Here is a book that presents itself as an antic comedy from the author of Goodnight Punpun, which may tempt the reader into thinking it a deliberate reversal, or even a course correction. Reading this interview with Inio Asano from 2014, around the time of the series' launch in Japan, will only encourage that notion: deeming the project "one hundred percent" an attempted diversion from reality, Asano summarizes Dead Dead Demon's Dededede Destruction as "about positive things that people want to see." Granted, in the same interview, Asano states that human society has entered its endgame, and that the paramount concern for people now is to discover how to live in the midst of a global downward spiral, so be aware that we're dealing with a slightly different idea of 'positive things' than otherwise expected.
The premise of the series is this. Not long ago, an enormous alien spacecraft appeared above Japan, causing some amount of property damage and loss of life as it maneuvered itself into a low hover. A perhaps more serious incident subsequently occurred when United States military aid resulted in the irradiation of Tokyo via an advanced weapon, but people don't talk about that so much because the effects of A-rays aren't scientifically proven, and anyway the presence of aliens has supplied a new excuse for profitable militarization in Japan, to say nothing of the political benefits of patriotism. On the day of the invasion -- which, doing the math from this series' 2014 serial debut in Japan, places it in 2011, conspicuously the same year as the Tōhoku earthquake and the resultant Fukushima Daiichi nuclear disaster -- young Kadode Koyama's father was either killed or took the opportunity to abandon his family. Three years later, Kadode's mom, a political radical, is a hypochondriac mess of anxiety who wants the nearly-graduated teen Kadode to join her and her boyfriend off the grid in a clean-living commune. Kadode doesn't want to go; she mostly just wants to hang out with her pal Oran, a manic girl with massive twintails who's deeply invested in online first-person shooter video games, but not because she loves warfare. In fact, Oran is disgusted by the hypocrisy and superficiality of society, so she trains herself for domination in a coming world where humankind is rightly brought low: standing tall at the bottom of the drain.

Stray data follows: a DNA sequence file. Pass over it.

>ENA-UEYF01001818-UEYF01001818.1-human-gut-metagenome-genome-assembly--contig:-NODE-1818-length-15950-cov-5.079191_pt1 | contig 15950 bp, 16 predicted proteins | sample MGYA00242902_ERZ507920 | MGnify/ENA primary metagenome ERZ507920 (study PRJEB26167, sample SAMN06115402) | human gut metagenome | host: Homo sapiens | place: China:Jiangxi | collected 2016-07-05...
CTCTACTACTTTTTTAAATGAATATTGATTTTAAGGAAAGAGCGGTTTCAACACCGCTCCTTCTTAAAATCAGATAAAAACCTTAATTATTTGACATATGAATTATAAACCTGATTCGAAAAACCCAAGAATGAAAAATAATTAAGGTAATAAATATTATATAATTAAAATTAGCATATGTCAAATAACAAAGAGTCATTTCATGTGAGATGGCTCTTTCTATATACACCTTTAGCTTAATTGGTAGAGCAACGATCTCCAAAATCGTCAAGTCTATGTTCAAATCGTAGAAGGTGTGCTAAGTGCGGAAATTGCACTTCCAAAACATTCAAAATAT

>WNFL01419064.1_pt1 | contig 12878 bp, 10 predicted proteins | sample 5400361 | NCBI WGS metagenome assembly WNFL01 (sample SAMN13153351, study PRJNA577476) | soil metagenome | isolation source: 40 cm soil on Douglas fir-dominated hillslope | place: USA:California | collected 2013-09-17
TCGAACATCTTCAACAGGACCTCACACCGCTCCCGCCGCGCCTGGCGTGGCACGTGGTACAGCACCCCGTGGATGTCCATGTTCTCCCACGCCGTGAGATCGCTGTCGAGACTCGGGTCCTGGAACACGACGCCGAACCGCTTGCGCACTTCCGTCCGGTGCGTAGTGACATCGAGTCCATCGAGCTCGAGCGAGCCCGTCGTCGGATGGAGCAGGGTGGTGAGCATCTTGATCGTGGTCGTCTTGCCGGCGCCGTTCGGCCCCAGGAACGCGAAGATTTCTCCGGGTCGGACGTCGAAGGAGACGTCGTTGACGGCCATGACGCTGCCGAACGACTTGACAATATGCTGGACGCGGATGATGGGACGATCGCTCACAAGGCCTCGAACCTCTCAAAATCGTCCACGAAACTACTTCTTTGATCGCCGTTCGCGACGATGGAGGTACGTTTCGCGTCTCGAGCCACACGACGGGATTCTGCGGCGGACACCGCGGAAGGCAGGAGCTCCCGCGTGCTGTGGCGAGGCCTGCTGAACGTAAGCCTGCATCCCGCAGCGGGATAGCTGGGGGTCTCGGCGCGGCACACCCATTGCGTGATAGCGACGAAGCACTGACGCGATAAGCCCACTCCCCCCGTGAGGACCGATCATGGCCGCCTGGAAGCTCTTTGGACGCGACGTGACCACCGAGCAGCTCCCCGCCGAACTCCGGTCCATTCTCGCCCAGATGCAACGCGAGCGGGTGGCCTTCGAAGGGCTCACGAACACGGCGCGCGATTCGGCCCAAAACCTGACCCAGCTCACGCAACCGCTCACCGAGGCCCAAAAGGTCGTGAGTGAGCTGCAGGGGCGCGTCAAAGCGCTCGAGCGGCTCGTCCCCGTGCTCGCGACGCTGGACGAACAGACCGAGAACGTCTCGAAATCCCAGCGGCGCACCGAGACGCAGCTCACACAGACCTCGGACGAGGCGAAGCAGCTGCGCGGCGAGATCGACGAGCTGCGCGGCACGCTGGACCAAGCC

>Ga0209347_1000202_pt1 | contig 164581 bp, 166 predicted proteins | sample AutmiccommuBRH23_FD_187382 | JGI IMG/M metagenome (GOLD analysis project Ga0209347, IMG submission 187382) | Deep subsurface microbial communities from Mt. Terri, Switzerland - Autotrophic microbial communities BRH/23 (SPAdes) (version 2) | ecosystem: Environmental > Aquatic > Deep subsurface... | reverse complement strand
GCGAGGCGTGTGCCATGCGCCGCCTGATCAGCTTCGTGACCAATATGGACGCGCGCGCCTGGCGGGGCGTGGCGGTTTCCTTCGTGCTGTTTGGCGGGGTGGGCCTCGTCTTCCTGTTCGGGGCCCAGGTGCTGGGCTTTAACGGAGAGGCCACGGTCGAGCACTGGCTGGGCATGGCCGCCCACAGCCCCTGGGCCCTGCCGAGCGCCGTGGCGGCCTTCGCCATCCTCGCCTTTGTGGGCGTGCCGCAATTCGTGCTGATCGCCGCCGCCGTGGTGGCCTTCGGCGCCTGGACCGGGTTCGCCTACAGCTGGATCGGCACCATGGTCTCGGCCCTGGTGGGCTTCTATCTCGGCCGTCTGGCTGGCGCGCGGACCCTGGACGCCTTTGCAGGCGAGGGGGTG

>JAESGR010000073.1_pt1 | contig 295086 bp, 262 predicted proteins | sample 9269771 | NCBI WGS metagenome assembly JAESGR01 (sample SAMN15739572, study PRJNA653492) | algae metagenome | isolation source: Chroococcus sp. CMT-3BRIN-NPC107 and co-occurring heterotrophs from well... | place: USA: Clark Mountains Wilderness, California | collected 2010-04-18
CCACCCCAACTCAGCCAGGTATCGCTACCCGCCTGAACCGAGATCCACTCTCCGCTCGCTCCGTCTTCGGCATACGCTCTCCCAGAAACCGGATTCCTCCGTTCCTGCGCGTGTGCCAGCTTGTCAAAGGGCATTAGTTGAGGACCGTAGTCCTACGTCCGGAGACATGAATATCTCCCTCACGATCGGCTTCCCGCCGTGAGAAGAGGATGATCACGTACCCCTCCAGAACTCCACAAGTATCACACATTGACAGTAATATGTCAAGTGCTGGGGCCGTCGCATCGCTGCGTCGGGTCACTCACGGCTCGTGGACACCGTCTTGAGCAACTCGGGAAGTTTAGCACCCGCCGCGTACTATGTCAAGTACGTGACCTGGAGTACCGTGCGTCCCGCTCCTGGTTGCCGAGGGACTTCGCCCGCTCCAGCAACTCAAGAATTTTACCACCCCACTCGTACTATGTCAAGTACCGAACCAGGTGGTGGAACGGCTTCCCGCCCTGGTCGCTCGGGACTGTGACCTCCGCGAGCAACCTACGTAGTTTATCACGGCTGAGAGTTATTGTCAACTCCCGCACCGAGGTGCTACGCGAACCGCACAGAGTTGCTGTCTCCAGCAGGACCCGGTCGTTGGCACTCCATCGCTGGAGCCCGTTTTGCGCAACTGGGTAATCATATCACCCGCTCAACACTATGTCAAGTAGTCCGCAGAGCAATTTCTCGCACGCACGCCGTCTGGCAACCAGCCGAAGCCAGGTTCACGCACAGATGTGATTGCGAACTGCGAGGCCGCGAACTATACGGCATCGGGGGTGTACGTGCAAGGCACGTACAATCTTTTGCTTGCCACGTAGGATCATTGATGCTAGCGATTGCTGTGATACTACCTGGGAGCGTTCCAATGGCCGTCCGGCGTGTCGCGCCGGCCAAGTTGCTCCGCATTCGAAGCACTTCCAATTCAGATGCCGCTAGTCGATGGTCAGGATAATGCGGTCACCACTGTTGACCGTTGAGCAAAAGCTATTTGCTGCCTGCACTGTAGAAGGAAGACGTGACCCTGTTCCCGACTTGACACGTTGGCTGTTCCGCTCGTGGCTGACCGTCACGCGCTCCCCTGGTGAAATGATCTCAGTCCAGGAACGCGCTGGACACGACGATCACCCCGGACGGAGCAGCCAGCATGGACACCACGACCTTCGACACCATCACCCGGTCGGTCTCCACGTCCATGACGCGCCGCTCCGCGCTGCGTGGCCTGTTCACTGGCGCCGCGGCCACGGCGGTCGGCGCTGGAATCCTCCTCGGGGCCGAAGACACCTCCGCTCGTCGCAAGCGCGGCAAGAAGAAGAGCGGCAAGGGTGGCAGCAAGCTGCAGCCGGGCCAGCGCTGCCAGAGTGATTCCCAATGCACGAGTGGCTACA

If you've heard anything about Dead Dead Demon's Dededede Destruction, you've heard that it's not an SF suspense serial, but a slice-of-life series focused intently on the everyday doings of Kadode and Oran; Kadode is the "Demon" of the title, courtesy of a linguistic pun complicated enough that Asano has the character explain it on-page, saving translator John Werry some grief. Asano's stated inspirations for the series include Hikaru Nakamura's Saint Young Men -- an episodic comedy finding Jesus Christ and Gautama Buddha as urban roommates involved in light hijinx -- and K-On!, a four-panel gag manga-turned-hit anime series about cute high school girls in a student music club. And, if you know anything about Japanese commercial nerd entertainment, mention of K-On! has instantly thrown open the doors to all manner of comics and cartoons in which the consumer is invited to gawk over the affairs of young girls; the most respectable of these to western comic book readers may be Kiyohiko Azuma's Azumanga Daioh, but projects tend to come in varying amounts of lewdness, for the pleasure of a frequently-assumed-to-be-male-heterosexual audience and the eager exchange of their dollars.
Of course, none of this is to say that the only potential result of work like this is guys slobbering over drawings of teenagers, but it does draw attention to some of the particulars of Asano's story. What does Kadode do in this book? A pretty large portion is devoted to a crush she has on a male teacher, which plays out as the kind of situation that creeps up somewhere near the line of inappropriate -- she hangs out in his apartment for a while, delivering some self-aware dialogue about how sketchy this all is -- but does not cross into anything physical, though the potential for such is left hanging tantalizingly in the air. "I think I'm gonna watch some porn," muses the teacher as Kadode leaves to rejoin Oran, the friend to whom her loyalty belongs. Another chapter concerns, in significant part, Kadode's relationship with Oran's older brother, a fat, anti-social computer nerd type whom she promised to marry as a little girl; it is playfully suggested that Kadode likes that he is fat, so that she isn't at risk of becoming attracted to him, and thereby falling prey to making any serious decisions about her future.
You can hopefully tell from my descriptions that Asano uses these scenarios to tease out Kadode's ambivalence over where her life is going, which is a theme that runs through all of his translated body of work. At the same time, and unlike with even the comparatively melodramatic devices of a book like Solanin, it is difficult here to avoid the way these rather shopworn vignettes also function as a consumer fantasy. Big Comic Spirits, the weekly magazine in which this comic is irregularly serialized, is the sort of publication that puts photos of girls in bikinis on the cover to catch the eye of weary men, and gee: wouldn't it be fun to be a teacher and have a cute girl crush on you? Or have a cute girl ask to marry you when you're young and still hang around, kindly, when you're older and fat? Isn't it nice, really, to just watch cute girls being cute and discussing things like going on dates with classmates and nerdy things you've heard of like online gaming and boys' love comics, and don't you feel a certain happy glow from that?